This month, as we honor our Blessed Mother through the Rosary, we are also striving to become disciples of Christ by
. A sacrament is an outward sign, instituted by Christ to give grace. These gifts from Jesus transform the most ordinary of things (water, oil, bread, wine) into living encounters with our Creator. Thus our experience of the sacraments should transform the most ordinary events of our day into living encounters with God.
When we begin to live sacramentally, we put on the eyes of God - the eyes of Faith. We are able to see that through our Baptism, by the outpouring of water on our heads coupled with the saving words, we are made a new creation. We become God's sons and daughters, beloved by Him, and destined to share His eternal life! Then we look at those around us and we see that they too have been elevated to this very high dignity. This should move us to treat one another with the utmost care and concern - for my neighbor is also most beloved by God and made to share eternal life with me. When we put on the eyes of Faith we are able to see Jesus dwelling in each of my family members, each of my friends, and even those I have difficulty getting along with. When Blessed Mother Teresa encountered a particularly difficult or distasteful person as she served the poor, she would see in them "Jesus in His most distressing disguise." She could see in them the saddened heart of Jesus as He experienced the hatred of the Roman soldiers or the wounded body of Jesus that was scurged and crucified. Do we see Jesus even in His most distressing disguise in all those we encounter?
The disciple who lives sacramentally also makes room for God to transform his life through the sacraments. With the eyes of Faith we can recognize that we are not living up to the high calling we have been given (after all, can any of us say that we have followed Jesus' command to "be perfect, just as my Heavenly Father is perfect?"), but with St. Paul we cry out confidently: "I will rather boast most gladly of my weaknesses, in order that the power of Christ may dwell with me" (2 Corinthians 12:9). The sacraments are most effective when we are weak because it is then that we recognize our great need for God's grace! This meeting of our weakness with Christ's great power is most evident in the sacraments of reconcilliation and the Eucharist.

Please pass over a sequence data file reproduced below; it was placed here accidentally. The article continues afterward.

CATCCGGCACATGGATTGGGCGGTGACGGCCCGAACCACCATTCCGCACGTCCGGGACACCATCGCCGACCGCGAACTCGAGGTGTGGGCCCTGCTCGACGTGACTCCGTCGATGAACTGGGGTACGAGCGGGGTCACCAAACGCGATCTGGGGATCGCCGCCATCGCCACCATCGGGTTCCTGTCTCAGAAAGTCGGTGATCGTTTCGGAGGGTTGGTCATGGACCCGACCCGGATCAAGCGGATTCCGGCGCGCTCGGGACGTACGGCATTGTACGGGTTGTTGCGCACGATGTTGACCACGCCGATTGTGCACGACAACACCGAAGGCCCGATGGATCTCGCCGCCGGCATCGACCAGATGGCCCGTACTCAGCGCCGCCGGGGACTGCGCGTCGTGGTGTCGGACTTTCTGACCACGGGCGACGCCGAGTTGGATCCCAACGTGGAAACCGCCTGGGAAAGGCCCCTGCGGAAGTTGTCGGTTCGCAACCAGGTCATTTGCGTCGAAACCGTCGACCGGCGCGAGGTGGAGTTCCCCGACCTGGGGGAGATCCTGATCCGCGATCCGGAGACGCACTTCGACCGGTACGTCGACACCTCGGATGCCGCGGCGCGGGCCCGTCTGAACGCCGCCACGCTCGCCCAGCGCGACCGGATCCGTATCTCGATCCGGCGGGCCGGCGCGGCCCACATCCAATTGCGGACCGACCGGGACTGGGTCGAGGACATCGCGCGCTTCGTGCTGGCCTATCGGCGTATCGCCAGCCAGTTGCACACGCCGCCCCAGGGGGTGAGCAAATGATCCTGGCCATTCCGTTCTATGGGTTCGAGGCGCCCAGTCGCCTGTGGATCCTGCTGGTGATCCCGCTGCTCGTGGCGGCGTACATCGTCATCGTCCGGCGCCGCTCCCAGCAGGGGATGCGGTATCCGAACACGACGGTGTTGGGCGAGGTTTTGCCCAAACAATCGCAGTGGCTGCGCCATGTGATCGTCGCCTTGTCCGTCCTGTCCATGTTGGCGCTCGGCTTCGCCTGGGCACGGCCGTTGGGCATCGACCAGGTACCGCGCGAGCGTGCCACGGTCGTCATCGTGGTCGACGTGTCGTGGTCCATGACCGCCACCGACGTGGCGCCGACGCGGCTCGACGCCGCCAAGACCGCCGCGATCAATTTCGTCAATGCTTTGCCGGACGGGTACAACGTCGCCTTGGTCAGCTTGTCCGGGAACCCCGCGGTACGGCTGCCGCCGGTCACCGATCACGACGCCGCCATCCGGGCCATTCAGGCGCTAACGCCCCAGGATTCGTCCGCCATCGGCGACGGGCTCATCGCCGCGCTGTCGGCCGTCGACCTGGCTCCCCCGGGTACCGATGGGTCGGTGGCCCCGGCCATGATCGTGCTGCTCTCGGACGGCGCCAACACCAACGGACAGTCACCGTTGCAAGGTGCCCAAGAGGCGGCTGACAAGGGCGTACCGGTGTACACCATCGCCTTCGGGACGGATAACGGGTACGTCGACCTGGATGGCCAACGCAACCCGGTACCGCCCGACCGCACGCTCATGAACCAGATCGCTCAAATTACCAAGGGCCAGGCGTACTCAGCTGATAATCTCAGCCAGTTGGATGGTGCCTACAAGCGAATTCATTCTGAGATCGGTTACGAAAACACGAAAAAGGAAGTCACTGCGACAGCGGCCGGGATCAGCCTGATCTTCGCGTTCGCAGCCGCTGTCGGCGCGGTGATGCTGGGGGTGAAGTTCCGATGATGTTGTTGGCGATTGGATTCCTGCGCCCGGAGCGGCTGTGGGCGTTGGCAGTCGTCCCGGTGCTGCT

In reconcilliation we feel this weakness most keenly as we acknowledge the times in which we have failed God, have been disloyal to His love. And through this confession we experience the healing hand of Jesus that frees us from the heavy chains of our sins. In the Eucharist we receive the very life of God into our hearts that strengthens us each day as we walk the narrow road toward Heaven. "The Eucharist is a precious nourishment for faith: an encounter with Christ truly present in the supreme act of His love, the life-giving gift of Himself" (
44). The great gift of the Eucharist bonds us to the person of Christ and helps us to put on the eyes of Faith. It is a safeguard against mortal sin, which separates us from Him and it unites us more closely to one another. Even before we are able to receive Holy Communion, as little children we can begin living sacramentally through the practice of spiritual communions. A spiritual communion is a brief prayer said in our heart asking for the grace of receiving the Eucharist. It nourishes our hearts and provides a way for us to be united to Jesus when we cannot receive Him physically in the Sacred Host. We see the beauty of this practice witnessed to in the three small children of Fatima.
"As such, the pirmary means to cultivating virtue is living the sacramental life... As the first disciples walked with Christ on the road to Emmaus, the sacraments strengthen the disciples of modern times as they walk the path to life" (
Disciple of Christ: Education in Virtue)
. May we begin to live sacramentally today as we journey toward Heaven!